Another local spotted the nest late last month and has since posted several photos via Twitter.
— Gideon Mountain Hunt (@terriermanUSA) April 5, 2018
— Gideon Mountain Hunt (@terriermanUSA) April 5, 2018
— Gideon Mountain Hunt (@terriermanUSA) March 30, 2018
Bald eagles, according to Cornell University’s Lab of Ornithology, build nests that are about five to six feet in diameter and two to four feet tall — making the nests the largest among birds. It can take up to three years for a pair of eagles to build a nest.
Photos courtesy of GM and MB/Flickr
Two residents have launched a petition to try to change the Arlington County Zoning Ordinance after the Board of Zoning Appeals denied their plan to add a story to their home.
John and Gina Quirk, who live on 20th Road N. in the North Highlands neighborhood north of Rosslyn, had an application to convert an unused attic at their duplex home (pictured above) into a third-story bedroom rejected by the BZA late last year.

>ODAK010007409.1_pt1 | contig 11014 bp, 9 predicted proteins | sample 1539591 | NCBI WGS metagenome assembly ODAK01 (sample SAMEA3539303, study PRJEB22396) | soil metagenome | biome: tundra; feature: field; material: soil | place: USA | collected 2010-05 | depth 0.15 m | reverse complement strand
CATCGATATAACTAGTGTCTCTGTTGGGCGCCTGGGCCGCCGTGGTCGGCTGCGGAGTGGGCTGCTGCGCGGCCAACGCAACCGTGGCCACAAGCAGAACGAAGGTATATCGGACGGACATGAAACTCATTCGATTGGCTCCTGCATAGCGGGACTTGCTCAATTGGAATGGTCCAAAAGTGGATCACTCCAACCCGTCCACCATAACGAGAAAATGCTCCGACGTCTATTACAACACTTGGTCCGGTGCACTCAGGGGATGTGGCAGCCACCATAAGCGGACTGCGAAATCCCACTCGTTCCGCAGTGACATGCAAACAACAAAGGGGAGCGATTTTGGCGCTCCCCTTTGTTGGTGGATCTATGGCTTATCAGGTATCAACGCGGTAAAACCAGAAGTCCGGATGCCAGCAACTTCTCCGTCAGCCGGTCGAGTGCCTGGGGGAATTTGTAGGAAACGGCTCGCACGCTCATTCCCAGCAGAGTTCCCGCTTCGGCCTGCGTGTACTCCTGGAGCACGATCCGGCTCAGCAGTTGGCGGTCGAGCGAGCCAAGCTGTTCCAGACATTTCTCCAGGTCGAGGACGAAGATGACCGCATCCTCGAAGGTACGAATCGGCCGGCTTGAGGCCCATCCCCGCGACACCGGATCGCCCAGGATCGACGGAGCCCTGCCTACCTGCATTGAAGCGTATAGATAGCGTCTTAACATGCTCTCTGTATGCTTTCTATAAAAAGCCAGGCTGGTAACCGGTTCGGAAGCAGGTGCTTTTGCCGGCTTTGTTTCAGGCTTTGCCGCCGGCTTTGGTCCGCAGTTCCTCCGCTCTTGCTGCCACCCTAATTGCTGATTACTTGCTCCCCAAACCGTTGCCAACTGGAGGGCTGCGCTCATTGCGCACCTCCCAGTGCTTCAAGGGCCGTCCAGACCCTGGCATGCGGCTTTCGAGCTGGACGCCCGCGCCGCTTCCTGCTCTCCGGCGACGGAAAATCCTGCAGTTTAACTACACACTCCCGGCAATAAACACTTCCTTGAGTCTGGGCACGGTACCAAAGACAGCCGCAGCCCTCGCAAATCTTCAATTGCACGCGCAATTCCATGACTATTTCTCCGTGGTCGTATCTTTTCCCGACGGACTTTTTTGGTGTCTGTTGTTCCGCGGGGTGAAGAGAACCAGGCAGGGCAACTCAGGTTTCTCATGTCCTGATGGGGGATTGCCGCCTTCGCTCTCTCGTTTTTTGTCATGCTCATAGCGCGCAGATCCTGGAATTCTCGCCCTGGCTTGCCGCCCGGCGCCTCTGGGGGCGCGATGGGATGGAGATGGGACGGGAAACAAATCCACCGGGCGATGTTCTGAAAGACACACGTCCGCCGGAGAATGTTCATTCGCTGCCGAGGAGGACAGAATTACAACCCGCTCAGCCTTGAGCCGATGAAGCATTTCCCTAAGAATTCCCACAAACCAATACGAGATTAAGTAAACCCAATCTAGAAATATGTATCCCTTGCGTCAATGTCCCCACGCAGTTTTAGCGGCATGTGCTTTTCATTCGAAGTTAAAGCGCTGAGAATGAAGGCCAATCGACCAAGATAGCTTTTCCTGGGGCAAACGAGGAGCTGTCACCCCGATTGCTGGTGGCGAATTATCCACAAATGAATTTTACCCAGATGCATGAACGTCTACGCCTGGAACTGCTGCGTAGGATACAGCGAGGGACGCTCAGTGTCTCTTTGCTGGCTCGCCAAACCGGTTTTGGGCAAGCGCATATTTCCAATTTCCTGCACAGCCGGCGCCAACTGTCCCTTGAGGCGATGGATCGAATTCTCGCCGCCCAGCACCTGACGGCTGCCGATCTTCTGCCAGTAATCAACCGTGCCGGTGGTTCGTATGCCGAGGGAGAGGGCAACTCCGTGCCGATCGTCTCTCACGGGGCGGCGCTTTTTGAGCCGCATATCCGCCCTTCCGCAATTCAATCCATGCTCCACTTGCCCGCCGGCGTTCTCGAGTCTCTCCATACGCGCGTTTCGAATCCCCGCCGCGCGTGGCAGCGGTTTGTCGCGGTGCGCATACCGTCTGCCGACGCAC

John Quirk said the “minimal” addition to make more room for their expanding family had the support of all their neighbors. It also had the support of some BZA members, who said at their December meeting that the fact that it stayed within the property was laudable.
“I think this is a really wonderful attempt to gain more space without increasing the footprint, and if we don’t grant these kinds of variances, then we’re faced with variances where they want to expand with the footprint,” said BZA member Charles Smith. “I think this gives developers and builders a [really] good model on how you can gain more with less.”
But the BZA voted down the proposal by a 3-2 margin on the grounds that the R2-7 zone for the property, a residential zone for townhouses and two-family homes, does not allow for such expansions by homes that were built before the Zoning Ordinance took effect. This home was built in 1939.